Page 5 of 19
A Walk Through Hilton in the 1930s, continued
Opposite these cottages was the blacksmith’s shop. The blacksmith was Tom Rule, affectionately known as “Clanker”, his main source of income was shoeing horses. He also repaired or made new parts for farm machinery. There was an area of flat concrete in front of his shop with a recess in the centre, allowing a cart wheel to be laid down flat with the hub in the recess. He would then make a new rim for the wheel, get it red hot and with a couple of helpers it would be placed over the wheel. It would then be quickly dowsed in water causing the rim to shrink tightly around the wheel. He lived in Blacksmith Cottage with his wife, three sons and two daughters.
The small bungalow to the left of Blacksmith Cottage was the home of Bob Smith his wife and son. To the other side of the blacksmith’s lived the Beck family and about twenty yards down the Potton Road were two semi-detached cottages, the Darlow family lived in one and Mrs Jennings (a widow) lived in the other.
Opposite these cottages was a grass field with a pond in the centre. In the far left corner of the field were two semi-detached thatched cottages, called Tythe Cottages. Mrs Ada Lovel lived in one and Chris Hardy, his wife, two sons, Robert and William and his daughter Alice, lived in the other. Chris Hardy was a carpenter and worked for a firm of Agricultural Engineers, where I served my apprenticeship. He would repair the woodwork on the thrashing drums, corn dressers etc.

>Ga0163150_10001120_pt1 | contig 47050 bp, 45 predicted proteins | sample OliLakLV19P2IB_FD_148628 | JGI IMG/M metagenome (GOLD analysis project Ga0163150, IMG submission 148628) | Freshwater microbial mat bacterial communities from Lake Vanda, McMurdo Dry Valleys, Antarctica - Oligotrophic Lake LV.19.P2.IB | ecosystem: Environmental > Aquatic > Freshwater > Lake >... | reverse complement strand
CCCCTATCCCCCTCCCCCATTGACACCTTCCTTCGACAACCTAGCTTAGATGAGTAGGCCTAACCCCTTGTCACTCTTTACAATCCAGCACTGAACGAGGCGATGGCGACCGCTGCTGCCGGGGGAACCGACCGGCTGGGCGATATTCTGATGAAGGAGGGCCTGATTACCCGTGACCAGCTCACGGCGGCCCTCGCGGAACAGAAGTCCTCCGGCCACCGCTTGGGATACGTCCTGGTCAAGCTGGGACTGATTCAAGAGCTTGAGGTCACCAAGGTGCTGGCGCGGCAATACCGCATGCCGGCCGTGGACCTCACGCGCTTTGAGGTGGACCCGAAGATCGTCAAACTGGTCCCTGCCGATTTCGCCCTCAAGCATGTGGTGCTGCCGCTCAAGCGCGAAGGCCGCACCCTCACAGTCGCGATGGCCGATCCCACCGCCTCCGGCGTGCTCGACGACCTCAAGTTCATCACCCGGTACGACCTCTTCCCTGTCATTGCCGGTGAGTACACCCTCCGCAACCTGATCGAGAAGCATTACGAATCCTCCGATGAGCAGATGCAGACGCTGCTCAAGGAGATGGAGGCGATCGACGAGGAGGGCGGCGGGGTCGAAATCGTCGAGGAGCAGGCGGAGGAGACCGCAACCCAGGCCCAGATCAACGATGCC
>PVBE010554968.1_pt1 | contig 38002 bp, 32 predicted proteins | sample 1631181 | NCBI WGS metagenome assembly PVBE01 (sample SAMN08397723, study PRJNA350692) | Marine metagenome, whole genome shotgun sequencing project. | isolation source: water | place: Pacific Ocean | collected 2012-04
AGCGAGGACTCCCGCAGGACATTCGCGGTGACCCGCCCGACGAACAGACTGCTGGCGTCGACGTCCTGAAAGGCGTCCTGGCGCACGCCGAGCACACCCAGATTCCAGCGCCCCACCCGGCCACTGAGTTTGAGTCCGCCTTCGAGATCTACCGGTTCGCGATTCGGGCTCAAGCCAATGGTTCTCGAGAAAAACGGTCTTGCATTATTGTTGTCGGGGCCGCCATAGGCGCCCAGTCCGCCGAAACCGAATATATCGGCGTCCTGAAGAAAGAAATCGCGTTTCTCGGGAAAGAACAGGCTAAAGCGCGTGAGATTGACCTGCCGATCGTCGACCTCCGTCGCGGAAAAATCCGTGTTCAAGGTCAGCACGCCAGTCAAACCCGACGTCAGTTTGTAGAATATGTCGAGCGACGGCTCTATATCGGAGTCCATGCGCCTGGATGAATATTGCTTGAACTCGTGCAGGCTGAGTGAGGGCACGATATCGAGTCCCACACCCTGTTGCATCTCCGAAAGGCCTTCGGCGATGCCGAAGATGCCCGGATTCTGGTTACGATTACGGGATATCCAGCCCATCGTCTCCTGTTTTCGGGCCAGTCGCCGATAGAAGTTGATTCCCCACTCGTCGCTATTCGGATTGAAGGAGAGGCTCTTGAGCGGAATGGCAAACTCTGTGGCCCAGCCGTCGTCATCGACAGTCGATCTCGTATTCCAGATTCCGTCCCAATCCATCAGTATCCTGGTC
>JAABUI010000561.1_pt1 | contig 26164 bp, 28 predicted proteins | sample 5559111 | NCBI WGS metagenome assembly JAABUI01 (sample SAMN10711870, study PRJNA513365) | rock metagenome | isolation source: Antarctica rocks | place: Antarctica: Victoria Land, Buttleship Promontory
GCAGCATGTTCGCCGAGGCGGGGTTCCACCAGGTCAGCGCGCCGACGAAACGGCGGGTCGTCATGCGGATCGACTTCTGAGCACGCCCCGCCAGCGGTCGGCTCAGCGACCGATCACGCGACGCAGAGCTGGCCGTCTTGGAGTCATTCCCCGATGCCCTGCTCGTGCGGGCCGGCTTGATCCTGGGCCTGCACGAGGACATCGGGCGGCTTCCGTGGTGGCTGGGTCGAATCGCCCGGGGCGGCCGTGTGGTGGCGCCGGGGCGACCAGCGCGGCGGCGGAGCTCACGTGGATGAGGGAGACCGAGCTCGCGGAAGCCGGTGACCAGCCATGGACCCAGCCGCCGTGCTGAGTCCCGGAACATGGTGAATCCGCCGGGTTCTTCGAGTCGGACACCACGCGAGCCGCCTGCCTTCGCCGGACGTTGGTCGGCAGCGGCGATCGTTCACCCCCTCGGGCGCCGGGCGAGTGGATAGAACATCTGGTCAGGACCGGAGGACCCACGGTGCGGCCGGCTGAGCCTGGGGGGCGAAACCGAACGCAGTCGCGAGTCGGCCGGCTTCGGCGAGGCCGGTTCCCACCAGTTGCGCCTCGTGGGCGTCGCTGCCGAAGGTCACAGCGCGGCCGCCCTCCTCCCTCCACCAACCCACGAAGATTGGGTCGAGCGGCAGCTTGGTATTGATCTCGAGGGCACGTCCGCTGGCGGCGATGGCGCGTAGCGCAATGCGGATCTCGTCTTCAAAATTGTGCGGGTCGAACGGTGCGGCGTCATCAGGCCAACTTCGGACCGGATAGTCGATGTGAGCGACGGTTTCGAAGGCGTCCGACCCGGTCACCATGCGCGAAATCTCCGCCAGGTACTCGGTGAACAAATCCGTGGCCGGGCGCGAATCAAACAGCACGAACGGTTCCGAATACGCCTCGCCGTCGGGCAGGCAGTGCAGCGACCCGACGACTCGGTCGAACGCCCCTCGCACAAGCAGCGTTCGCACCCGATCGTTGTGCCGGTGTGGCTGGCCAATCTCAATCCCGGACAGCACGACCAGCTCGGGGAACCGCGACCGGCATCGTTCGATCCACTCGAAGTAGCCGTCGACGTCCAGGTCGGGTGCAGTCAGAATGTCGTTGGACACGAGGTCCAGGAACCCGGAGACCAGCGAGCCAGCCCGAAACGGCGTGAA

The crescent of four pairs of semi-detached houses was built by the Alen brothers in the early nineteen twenties. They lived in Hemingford and the three of them cycled to Hilton each day.
Hubert Brickwood, his wife and two sons lived in the first one, George Tyler, his wife and two sons lived in the adjoining house. Wally Martin, his wife, son and three daughters lived in the next house, then Harry Childs, his wife, son and daughter.
In the next house lived Mrs Darlow and Charlie Martin, his wife and two sons lived in the adjoining house. Mr Carter, his son and daughter and their aunt, Miss Fishpool lived in the next and Mr Hammond lived in the last house with his wife, who was the village school governess.
The Methodist Chapel was built in the eighteen eighties. The left one of the pair of houses facing the Chapel was the home of Casey Hurst a carpenter and undertaker. Annie Hurst who taught infants in the village school lived with him. In the adjoining cottage lived Mrs Burton her son and two daughters. Next to the Chapel was a track leading to Tythe Lane and then the White House Public House run by Pat Mulligan who used to tether his goats down Church Lane. There were no houses down Church Lane, just a path and a wide grass verge. Adjoining the back of the White Horse was a small cottage, where Teddy Elwood lived with his sister Martha.
On the opposite side of the road in the bungalow lived Harry Lee, his wife and three sons. He owned two buses, which he housed in a garage next to his bungalow. He also had a Nissen type garage on the opposite side of the Road.
The landlord of the Prince of Wales Public House was Harry Hurst, his wife Nellie and daughter Ivy, lived with him. They had two lodgers Jack King and a middle aged man, Jerrie. I haven’t known him by any other name. There was a large black barn at the back of the Prince of Wales car park, identical in size and position to the one that is there now. It was a two storey building, the top storey was Casey Hurst’s workshop, underneath was hovels, open to the rear.